It’s 1843, and your son has a fever. It’s been getting worse for days, and you know he needs help. So, you get on your horse, pull him up and start riding. After miles and miles, you finally reach the only doctor in the county in a desperate attempt to get care for your child. This story would be exactly the same if it were told in 212 B.C., 873, 1564 and even well into the 1900s.
In 2019, too many patients are still forced to do the same thing. This time, instead of a horse, it might be a car or bus, if you’re lucky enough to own one or afford the fare.
While we’ve made massive strides in medicine in recent decades, accessing high-quality care continues to be a challenge. It doesn’t matter how great the care is if you can’t get to it.
As massive biomedical advancements occurred, other scientists were working to revolutionize communication. Today, we carry technology in our pockets and purses that can connect us nearly instantaneously with anyone, anywhere in the world. Can this technology be used to bridge the access divide and fundamentally change the delivery of healthcare forever?
I think the answer is YES. There are three major reasons that I believe telemedicine will revolutionize healthcare for the better and potentially become the great equalizer: access to care, improved patient outcomes and enhanced training for providers.
Access to care
In the above example, we see how access can limit people’s health. Today, a confluence of socioeconomic and geographic factors impacts who can get care, when and how often. The telecommunications revolution has the power to fundamentally change this dynamic and remove this barrier to care.
Imagine that instead of catching three buses and taking the day off work, your provider is just a few taps away on your cellphone. For many patients, this is the new reality — care in your pocket.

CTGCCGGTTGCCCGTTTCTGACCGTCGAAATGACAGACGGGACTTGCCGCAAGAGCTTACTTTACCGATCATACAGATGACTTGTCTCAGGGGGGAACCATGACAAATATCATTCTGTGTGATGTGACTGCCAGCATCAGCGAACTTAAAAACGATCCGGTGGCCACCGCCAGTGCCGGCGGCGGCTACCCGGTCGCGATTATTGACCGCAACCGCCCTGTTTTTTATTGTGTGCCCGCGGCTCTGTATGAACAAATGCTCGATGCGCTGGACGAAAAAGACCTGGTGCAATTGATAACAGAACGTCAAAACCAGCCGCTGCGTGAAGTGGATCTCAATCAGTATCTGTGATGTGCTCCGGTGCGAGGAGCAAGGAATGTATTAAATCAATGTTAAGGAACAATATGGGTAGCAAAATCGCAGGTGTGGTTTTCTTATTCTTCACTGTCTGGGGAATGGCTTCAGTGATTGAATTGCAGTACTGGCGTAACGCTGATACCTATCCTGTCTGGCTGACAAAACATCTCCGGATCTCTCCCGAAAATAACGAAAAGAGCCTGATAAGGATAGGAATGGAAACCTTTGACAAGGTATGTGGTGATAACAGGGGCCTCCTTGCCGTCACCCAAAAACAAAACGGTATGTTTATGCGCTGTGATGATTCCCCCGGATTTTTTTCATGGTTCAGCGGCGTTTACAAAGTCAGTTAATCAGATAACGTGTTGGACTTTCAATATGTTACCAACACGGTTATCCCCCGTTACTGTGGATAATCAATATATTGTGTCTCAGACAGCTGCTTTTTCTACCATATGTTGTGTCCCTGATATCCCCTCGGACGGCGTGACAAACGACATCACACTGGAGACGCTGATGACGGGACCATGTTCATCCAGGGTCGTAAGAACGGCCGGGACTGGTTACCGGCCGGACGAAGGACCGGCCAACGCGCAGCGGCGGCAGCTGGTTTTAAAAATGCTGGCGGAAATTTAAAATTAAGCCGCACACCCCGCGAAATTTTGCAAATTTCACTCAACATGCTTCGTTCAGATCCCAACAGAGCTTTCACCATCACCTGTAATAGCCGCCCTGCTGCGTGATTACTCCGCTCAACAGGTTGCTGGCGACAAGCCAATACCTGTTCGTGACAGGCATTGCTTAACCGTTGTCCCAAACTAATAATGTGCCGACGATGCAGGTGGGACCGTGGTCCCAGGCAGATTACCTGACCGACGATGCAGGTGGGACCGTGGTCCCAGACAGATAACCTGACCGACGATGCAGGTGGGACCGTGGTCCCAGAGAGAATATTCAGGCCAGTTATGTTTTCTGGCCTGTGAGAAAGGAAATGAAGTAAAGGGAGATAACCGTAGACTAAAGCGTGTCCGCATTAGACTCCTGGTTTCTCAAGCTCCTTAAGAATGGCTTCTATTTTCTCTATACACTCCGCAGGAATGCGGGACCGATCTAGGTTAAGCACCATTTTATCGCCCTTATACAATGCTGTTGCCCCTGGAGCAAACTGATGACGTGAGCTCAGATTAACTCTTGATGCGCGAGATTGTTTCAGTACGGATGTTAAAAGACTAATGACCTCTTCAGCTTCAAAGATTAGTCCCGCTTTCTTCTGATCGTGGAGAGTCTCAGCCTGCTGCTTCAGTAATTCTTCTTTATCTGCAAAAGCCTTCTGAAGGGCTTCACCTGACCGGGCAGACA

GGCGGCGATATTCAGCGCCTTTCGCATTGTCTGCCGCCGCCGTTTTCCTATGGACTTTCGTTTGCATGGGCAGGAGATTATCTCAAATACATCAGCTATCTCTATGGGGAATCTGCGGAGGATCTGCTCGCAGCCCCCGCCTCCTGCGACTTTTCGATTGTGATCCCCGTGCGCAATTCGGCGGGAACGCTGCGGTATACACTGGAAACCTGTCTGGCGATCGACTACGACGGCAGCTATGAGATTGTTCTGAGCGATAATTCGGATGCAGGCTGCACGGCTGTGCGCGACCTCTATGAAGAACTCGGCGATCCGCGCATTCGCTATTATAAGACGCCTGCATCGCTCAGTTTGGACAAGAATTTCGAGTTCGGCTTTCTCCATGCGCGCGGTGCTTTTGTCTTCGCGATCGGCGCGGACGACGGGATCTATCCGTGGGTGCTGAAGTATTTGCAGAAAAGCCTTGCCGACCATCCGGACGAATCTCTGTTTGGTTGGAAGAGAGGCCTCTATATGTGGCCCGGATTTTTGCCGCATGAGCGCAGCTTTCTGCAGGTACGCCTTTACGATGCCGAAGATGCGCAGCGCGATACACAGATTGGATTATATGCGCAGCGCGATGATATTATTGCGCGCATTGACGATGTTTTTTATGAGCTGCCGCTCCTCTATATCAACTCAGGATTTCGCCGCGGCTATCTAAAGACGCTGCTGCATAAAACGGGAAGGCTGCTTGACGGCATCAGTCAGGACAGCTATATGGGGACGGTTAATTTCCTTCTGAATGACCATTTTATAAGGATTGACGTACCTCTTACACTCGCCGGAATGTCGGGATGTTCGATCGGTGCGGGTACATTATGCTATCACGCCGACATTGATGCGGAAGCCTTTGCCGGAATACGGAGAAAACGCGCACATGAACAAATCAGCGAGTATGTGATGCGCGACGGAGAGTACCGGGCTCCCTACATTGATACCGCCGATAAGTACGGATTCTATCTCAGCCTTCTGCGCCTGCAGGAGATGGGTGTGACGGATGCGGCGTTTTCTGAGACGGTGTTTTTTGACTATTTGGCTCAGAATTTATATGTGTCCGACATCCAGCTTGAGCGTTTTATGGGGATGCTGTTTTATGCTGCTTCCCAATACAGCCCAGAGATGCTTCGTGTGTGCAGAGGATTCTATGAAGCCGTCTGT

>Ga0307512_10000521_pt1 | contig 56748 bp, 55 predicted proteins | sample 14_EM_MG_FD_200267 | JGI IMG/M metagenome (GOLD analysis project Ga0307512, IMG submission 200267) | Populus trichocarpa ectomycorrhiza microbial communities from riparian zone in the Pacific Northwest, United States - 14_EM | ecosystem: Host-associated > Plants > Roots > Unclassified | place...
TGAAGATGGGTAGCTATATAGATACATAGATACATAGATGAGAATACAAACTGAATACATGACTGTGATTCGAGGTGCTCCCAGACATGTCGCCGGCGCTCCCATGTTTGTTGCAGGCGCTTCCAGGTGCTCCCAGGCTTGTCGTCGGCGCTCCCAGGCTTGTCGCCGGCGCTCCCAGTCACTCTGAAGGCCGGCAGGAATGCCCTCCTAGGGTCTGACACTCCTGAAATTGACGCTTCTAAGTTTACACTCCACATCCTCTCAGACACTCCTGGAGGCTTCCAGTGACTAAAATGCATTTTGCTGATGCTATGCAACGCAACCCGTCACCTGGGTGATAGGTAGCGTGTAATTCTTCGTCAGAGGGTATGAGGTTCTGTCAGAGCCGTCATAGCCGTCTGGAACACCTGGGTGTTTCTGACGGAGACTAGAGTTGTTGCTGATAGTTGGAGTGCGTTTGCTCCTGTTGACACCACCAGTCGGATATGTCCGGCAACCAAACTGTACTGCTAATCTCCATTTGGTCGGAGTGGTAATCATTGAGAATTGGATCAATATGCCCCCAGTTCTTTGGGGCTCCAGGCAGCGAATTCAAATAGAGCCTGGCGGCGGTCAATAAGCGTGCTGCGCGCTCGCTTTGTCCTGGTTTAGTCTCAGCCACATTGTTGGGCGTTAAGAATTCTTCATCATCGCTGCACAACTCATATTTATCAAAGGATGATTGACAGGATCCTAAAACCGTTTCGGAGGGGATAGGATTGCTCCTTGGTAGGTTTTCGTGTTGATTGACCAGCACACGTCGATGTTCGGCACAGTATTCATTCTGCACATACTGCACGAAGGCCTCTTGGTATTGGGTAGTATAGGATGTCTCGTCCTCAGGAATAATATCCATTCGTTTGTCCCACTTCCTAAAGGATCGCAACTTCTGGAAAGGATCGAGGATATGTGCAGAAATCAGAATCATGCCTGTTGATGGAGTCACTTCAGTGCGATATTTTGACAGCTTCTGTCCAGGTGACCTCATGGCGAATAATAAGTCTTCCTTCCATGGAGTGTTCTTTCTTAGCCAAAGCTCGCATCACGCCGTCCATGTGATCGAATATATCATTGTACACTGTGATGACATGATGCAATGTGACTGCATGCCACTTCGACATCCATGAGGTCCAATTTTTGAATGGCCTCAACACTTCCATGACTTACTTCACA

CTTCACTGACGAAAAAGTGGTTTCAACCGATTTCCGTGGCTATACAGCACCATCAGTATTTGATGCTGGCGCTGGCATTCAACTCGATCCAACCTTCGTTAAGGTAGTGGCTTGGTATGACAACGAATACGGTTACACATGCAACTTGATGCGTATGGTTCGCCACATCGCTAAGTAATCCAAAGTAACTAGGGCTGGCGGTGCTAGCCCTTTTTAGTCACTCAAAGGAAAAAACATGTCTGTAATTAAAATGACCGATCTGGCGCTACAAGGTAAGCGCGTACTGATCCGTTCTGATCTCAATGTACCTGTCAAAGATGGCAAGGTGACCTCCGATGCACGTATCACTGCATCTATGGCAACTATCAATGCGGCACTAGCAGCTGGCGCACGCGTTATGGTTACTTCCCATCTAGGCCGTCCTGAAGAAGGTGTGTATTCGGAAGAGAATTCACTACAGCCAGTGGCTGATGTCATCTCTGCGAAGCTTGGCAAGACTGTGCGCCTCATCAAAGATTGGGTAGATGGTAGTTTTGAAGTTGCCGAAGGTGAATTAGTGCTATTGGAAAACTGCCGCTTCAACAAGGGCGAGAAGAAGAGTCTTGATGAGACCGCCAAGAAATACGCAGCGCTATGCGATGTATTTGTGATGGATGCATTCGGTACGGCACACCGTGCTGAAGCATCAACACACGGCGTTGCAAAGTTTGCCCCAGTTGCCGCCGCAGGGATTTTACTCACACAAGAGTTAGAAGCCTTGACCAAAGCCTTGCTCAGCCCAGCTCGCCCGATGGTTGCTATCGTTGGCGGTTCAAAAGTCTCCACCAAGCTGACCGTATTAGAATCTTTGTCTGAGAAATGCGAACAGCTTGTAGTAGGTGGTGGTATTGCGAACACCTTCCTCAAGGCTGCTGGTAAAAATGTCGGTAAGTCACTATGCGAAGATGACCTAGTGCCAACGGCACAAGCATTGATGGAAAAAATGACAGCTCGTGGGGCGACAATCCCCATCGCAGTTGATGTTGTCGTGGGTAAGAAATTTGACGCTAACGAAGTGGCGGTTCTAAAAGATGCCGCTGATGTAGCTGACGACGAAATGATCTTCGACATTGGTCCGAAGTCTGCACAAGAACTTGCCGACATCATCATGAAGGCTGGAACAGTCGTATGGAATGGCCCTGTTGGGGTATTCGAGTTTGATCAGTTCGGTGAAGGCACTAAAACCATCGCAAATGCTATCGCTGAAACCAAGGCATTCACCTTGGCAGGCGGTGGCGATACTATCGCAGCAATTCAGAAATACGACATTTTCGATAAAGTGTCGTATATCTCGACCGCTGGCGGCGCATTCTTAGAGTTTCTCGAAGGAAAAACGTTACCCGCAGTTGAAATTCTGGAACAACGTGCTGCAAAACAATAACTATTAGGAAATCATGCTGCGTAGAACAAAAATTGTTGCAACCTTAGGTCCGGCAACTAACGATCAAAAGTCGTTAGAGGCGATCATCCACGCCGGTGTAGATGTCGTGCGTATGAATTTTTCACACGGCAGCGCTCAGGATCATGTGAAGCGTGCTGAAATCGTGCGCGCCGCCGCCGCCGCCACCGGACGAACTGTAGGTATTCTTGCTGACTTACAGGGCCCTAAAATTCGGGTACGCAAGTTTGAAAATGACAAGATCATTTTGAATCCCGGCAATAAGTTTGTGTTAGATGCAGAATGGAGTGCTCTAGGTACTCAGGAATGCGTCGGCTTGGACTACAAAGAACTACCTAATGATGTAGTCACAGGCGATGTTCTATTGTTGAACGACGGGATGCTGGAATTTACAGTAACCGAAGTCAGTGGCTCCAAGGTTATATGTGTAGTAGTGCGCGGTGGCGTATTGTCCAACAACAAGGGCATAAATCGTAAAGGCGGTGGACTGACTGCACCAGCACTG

In my district, Aunt Martha’s has been pioneering the delivery of child and adolescent mental healthcare for a decade. Many of their clients live in rural Illinois, often hundreds of miles from the closest psychiatrist. By leveraging state investments to build the infrastructure, today 80 percent of their clients, 11,000 individuals, receive psychiatric services via telehealth.
Nationally, the Veterans Affairs Administration is also using telemedicine to improve care delivery and access for our brave veterans. It’s no secret that the VA system has faced several challenges in recent years, particularly related to long delays in receiving care. These innovative programs are a step toward reducing these long wait times and ensuring our veterans get the care they deserve and earned.
Improved patient outcomes
While telemedicine can improve access to care, many people have reasonable concerns about not seeing a doctor in the traditional way. Yet, the telemedicine revolution has shown to improve patient outcomes.
A 2017 study showed a more than 33 percent reduction in patient ICU stays through telemedicine. Another study from the same year showed a decrease in treatment costs associated with patient ICU stays.
However, telemedicine is not a silver bullet. A 2016 study showed how the positive impact of telemedicine varied between hospitals implementing it. While there is clear evidence, especially in ICU cases, that telemedicine can improve patient outcomes, administrators and providers need to integrate telemedicine into the overall care program.
Enhanced training for providers
Another area of telemedicine advancement is in the training of providers. For decades, universities and our military have been successfully using digital education. Recently, medical training has moved online. For example, Project Echo seeks to provide primary care providers with specialized training to meet the specific needs of their patients, especially when specialists are hundreds of miles from a patient’s location. As medical education takes advantage of the digital revolution, I know we will see more innovative programs that further empower providers to give their patients the best possible care.
Now, no innovation occurs without challenges. Adaptation, especially in a massive, interconnected system like healthcare, takes times, effort and action. We need guide rails to prevent ‘prescription mills’ and changes to the reimbursement system so providers receive fair compensation for their services.
And this is the point where I ask for your help. Congress is just now coming to terms with the potential and challenges of telemedicine, and we need to hear from providers like you. You can always reach me at robinkelly.house.gov with your comments, thoughts and ideas.
You live the system every day, you want to provide the best care for your patients and you know where improvements are needed. Let me know, let your Congressperson know because democracy works better when we all participate.